Judges dismiss legal challenge to EU arrest warrant
A legal challenge to try to prevent the UK continuing to comply with the European Arrest Warrant has failed.
Three High Court judges rejected UKIP treasurer Stuart Wheeler's bid to block moves to rejoin the scheme, which facilitates cross-border extradition.
Mr Wheeler argued that under existing UK law there should be a referendum before such a "transfer of power".
MPs voted to back the Warrant and 35 other EU justice powers on Monday after a controversial Commons debate.
There were angry scenes in the Commons after Speaker John Bercow said the Commons vote - which the government ended up winning easily - did not specifically relate to the European Arrest Warrant.
This led Labour and some Conservative backbenchers to accuse ministers of breaking a promise to let Parliament have its say on the issue.
Ministers insisted that under the terms of the 2009 Lisbon Treaty, which gives the UK until 1 December to decide whether to allow the Warrant and other EU measures to lapse, the vote gave legal effect to their continued application in the UK.
Lawyers for Mr Wheeler argued that any move by Prime Minister David Cameron and Home Secretary Theresa May to notify the EU authorities of the UK's wish to continue to comply with the Warrant would amount to "an unlawful act".
They claimed the government would be exceeding its powers under the terms of the 2011 European Union Act if it notified Brussels without first holding a referendum.
The law guarantees a referendum if further powers requiring a change to EU Treaties are handed over from the UK to Brussels.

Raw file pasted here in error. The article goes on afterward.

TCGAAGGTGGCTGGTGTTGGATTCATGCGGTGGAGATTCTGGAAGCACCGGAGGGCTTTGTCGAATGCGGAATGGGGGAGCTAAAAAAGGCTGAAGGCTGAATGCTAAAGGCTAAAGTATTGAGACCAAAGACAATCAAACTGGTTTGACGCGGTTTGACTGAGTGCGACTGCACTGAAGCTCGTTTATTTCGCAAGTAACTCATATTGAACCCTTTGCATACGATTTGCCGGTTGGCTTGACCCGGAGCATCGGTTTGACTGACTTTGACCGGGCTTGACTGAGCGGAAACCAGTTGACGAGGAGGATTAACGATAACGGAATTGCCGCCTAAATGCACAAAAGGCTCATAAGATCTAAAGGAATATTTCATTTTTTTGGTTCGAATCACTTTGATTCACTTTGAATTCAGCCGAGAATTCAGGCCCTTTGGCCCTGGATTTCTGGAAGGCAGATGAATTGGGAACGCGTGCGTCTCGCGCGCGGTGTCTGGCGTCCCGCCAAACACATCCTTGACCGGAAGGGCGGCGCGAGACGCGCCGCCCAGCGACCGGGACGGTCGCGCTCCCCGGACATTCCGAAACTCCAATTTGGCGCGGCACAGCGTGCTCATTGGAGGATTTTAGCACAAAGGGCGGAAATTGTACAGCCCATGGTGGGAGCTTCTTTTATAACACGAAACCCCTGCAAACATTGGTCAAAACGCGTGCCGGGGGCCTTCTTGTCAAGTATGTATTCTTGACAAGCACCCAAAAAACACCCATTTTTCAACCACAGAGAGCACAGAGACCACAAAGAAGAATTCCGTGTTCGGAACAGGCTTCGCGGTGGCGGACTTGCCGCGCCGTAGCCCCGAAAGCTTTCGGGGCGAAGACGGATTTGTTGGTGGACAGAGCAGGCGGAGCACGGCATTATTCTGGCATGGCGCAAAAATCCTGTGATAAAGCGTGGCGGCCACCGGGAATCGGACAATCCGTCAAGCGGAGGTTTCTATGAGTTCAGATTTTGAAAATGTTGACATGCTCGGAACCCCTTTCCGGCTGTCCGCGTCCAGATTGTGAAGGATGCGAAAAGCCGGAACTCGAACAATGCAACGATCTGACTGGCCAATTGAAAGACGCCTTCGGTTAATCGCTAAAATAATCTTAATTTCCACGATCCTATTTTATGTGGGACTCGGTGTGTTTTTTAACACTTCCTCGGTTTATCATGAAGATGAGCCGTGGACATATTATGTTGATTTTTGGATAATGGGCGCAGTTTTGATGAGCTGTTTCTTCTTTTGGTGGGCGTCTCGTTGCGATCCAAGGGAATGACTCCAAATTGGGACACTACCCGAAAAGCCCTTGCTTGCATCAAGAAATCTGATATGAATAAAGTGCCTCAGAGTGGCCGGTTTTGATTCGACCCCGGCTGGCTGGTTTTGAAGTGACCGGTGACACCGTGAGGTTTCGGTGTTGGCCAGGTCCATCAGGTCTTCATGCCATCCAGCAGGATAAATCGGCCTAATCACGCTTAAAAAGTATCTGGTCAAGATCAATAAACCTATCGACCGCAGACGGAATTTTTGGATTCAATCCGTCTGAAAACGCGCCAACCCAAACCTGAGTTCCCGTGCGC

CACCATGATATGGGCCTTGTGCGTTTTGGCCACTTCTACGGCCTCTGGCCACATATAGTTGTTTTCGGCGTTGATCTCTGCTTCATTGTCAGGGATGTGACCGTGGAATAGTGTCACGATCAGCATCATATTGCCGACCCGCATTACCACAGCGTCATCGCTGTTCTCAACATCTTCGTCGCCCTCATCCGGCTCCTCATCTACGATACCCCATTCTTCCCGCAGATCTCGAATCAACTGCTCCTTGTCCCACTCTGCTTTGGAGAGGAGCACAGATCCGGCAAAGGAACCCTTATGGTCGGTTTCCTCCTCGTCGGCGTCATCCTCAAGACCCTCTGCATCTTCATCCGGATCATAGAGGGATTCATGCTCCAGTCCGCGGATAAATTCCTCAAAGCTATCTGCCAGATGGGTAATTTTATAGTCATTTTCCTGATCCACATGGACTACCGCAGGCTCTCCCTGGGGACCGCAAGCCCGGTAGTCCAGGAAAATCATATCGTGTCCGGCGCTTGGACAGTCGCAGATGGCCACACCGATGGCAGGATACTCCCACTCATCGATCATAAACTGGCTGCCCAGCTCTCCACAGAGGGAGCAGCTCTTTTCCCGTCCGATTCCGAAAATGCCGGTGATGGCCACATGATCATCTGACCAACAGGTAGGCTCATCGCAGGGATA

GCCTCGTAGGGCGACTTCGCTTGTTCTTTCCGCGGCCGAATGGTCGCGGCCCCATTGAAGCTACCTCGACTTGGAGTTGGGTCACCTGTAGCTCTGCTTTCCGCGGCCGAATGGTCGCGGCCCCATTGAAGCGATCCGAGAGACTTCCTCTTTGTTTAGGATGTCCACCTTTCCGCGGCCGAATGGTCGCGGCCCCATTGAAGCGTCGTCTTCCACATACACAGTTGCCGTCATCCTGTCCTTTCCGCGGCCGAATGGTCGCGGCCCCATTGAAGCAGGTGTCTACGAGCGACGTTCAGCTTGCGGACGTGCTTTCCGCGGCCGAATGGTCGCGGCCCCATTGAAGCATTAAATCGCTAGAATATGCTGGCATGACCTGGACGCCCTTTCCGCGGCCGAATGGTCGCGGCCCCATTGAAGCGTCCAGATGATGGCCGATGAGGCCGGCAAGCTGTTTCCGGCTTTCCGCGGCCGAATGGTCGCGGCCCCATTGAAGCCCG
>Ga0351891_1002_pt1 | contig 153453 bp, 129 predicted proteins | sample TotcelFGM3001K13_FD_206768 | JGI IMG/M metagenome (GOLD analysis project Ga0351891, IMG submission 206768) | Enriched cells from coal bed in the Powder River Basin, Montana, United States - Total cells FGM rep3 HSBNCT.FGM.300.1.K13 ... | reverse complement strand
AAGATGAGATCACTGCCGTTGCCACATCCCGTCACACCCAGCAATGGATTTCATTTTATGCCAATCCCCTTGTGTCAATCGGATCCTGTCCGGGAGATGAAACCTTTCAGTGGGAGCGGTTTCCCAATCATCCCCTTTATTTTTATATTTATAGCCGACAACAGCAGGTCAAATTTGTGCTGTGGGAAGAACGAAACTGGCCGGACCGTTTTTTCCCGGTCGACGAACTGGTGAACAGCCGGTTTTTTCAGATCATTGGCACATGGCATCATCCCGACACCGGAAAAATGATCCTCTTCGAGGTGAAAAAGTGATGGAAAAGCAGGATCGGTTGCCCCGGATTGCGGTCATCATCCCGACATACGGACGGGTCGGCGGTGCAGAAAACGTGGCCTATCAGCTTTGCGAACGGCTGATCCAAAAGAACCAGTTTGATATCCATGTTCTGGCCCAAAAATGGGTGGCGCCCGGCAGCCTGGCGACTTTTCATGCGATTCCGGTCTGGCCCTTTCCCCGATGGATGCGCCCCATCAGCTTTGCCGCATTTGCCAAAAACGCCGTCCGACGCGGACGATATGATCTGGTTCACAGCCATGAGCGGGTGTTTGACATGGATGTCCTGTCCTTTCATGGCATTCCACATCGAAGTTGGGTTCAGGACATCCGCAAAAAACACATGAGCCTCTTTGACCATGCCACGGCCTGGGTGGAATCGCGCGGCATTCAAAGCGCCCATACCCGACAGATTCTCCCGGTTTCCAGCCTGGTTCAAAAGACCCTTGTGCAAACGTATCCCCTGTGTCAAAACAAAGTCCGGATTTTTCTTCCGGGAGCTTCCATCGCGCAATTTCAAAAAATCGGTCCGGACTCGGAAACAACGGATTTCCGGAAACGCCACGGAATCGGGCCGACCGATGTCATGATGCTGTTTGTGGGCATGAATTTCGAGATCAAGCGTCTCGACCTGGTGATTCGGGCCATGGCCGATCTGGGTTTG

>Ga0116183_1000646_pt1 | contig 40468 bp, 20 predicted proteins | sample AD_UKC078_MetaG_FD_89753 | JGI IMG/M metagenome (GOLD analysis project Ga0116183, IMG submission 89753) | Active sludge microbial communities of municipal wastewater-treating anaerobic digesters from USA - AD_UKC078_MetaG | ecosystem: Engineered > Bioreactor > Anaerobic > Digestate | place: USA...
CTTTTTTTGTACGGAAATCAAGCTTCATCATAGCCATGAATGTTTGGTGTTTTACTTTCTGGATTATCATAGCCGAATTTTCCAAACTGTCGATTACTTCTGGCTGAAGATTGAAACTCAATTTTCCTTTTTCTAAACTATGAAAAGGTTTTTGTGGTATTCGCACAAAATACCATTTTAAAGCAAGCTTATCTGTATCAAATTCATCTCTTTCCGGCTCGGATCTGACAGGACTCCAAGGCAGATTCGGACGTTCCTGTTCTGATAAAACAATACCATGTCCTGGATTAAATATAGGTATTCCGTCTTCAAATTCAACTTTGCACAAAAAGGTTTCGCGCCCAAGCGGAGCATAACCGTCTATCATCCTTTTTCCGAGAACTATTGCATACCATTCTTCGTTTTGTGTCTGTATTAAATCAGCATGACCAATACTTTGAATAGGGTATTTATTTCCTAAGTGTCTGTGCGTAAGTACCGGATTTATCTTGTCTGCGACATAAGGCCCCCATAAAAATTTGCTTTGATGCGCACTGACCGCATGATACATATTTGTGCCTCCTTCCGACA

Mr Wheeler also contended the move would "breach a legitimate expectation" that there would be a parliamentary vote specifically on the warrant before an opt-in.
But the judges said the case, which was backed by Conservative MP Jacob Rees-Mogg, was "unarguable" on all grounds as it would involve the courts "improperly straying from the legal into the political realm".
Mr Wheeler, who has been ordered to pay the government's costs, expressed his disappointment but said he would not appeal against the verdict.
"The 2011 Act was designed to - or ought to - make sure there would not be a transfer of any powers to the EU with regard to the European Arrest Warrant," he said.
"What has actually happened is a proposal for a substantial transfer of powers to the EU.
"In particular - contrary to what has happened over the last 799 years since Magna Carta - people can now be arrested in this country without any evidence of them having committed any crime and transported off to a foreign nation where they may have to wait a year in appalling conditions to face trial in a court which may not operate in any way like ours do... Plainly the government has failed to protect us."